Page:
Interests, strategies and institutions : lobbying in the pharmaceutical industry of the European Union.
The dissertation proposes an institutional explanation of the lobbying strategies private actors
employ to influence European Union decision-making. Its main argument is that lobbying
strategies are allowed and constrained by a configuration of institutions. In order to
understand what makes political actors adopt certain lobbying strategies, it is essential to
examine a multi-layered institutional set up: European, sectoral and issue-specific. At these
levels of analysis, identifiable institutions affect the way in which collective action is
organised, the lobbying tactics employed, and the political institutions lobbyists target.
The dissertation is based on a survey of pharmaceutical firms in five Member States, and on a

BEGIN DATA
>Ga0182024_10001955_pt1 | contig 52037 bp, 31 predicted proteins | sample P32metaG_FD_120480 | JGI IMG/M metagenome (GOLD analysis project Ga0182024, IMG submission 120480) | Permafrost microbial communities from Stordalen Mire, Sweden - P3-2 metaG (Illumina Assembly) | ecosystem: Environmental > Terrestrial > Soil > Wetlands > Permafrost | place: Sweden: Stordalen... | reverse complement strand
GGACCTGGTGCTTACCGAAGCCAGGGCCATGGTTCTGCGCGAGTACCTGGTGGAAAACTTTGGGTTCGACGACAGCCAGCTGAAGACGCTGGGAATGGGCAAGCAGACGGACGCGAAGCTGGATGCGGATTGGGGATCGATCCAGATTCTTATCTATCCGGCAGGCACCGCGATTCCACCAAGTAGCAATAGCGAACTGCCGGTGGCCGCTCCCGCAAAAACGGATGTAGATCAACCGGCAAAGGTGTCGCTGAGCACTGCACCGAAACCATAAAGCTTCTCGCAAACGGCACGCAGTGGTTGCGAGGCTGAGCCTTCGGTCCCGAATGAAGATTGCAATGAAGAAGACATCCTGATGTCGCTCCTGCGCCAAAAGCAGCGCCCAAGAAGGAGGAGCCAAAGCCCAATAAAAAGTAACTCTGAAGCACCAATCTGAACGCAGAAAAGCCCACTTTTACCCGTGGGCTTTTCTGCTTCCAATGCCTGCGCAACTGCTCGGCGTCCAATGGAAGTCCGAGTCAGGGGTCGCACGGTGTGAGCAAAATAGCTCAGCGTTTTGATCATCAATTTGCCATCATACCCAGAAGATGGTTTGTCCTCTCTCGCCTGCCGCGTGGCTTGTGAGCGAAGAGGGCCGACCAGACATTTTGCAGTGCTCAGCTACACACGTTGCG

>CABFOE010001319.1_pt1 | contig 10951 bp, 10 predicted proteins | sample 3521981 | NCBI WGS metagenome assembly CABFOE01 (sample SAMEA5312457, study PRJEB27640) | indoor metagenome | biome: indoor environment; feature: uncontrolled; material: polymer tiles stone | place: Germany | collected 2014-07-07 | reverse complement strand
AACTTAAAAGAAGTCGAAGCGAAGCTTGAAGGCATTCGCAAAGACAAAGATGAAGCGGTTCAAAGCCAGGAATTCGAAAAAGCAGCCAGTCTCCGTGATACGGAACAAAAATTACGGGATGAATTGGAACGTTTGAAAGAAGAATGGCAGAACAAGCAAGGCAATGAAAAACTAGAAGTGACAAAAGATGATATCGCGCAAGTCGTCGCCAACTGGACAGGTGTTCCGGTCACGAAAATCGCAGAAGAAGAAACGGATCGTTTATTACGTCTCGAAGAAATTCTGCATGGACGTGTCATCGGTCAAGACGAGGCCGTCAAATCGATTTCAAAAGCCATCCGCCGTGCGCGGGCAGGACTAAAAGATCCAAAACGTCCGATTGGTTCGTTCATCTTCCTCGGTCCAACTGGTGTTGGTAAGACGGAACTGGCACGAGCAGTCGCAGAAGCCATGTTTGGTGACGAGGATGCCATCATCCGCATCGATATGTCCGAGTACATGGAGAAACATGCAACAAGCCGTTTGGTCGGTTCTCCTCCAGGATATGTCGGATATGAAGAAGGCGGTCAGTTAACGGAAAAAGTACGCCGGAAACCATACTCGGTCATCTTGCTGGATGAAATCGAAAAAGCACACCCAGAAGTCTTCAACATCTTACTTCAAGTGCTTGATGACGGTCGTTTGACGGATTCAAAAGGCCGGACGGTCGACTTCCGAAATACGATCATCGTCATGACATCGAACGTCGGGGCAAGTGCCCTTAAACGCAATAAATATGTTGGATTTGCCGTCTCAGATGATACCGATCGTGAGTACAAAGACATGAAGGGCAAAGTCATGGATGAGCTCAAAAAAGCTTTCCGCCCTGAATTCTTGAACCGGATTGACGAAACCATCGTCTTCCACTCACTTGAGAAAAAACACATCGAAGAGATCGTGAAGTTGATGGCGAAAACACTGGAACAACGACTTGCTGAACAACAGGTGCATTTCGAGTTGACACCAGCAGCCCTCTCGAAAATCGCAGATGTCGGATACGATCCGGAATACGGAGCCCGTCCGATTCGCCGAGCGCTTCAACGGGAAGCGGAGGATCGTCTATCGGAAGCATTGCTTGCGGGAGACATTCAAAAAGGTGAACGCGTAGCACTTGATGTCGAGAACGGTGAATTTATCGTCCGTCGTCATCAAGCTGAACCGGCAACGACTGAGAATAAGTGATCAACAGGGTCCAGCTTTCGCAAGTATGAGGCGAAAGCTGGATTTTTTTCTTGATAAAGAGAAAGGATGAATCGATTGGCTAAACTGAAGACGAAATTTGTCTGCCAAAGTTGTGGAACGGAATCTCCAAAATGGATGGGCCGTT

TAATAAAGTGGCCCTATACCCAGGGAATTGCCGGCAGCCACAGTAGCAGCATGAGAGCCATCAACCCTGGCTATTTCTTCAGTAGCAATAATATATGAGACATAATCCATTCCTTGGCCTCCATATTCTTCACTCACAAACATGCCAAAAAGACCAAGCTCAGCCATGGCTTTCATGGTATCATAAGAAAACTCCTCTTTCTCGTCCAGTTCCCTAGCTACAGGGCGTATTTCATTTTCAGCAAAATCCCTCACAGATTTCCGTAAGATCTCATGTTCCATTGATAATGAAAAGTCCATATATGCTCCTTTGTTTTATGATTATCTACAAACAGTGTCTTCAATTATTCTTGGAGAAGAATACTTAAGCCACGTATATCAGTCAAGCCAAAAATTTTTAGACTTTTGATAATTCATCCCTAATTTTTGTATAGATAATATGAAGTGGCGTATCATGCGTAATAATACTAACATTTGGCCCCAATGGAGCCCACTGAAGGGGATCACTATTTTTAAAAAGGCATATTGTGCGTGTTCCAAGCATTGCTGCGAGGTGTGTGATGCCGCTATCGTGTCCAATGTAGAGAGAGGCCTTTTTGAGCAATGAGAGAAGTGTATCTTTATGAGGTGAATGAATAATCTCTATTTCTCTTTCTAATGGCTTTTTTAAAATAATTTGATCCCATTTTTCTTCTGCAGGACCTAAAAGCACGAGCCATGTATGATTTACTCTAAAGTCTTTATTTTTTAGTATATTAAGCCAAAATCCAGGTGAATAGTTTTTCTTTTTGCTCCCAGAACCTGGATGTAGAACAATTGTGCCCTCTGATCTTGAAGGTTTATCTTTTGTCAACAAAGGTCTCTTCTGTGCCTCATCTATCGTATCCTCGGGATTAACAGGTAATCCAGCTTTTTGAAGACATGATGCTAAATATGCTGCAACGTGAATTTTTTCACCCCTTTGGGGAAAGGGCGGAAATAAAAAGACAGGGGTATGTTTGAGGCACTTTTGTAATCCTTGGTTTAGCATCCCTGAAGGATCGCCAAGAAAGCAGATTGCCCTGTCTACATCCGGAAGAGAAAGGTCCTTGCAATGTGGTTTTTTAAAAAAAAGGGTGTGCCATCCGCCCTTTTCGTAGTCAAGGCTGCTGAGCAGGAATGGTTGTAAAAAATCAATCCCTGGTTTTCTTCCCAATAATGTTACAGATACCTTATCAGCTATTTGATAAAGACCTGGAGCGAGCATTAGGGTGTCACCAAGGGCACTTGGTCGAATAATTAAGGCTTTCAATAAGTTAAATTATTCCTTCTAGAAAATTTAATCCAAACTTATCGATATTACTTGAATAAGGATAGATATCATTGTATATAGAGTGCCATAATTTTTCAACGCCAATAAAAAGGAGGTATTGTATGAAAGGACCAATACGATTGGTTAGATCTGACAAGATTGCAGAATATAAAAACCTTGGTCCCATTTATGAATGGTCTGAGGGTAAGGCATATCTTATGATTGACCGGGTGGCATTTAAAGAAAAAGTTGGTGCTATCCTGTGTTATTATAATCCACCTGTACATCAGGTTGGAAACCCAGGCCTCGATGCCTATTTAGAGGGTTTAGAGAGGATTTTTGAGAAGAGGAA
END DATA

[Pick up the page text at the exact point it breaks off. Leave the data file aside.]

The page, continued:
detailed examination of four lobbying campaigns conducted by the pharmaceutical industry
in Europe between 1988-1998. The survey's findings and an analysis of the campaigns reveal
that the legal environment, the balance of power between European Union institutions, the
sector characteristics, and the nature of the policy community, are the institutions that affect
lobbying strategies in the pharmaceutical sector. These institutions affect lobbying by setting
the boundaries within which political action is allowed, by determining the saliency of
different types of resources, by providing lobbyists with information about the lobbying
options open to their rivals, and by imposing a learning process on lobbyists.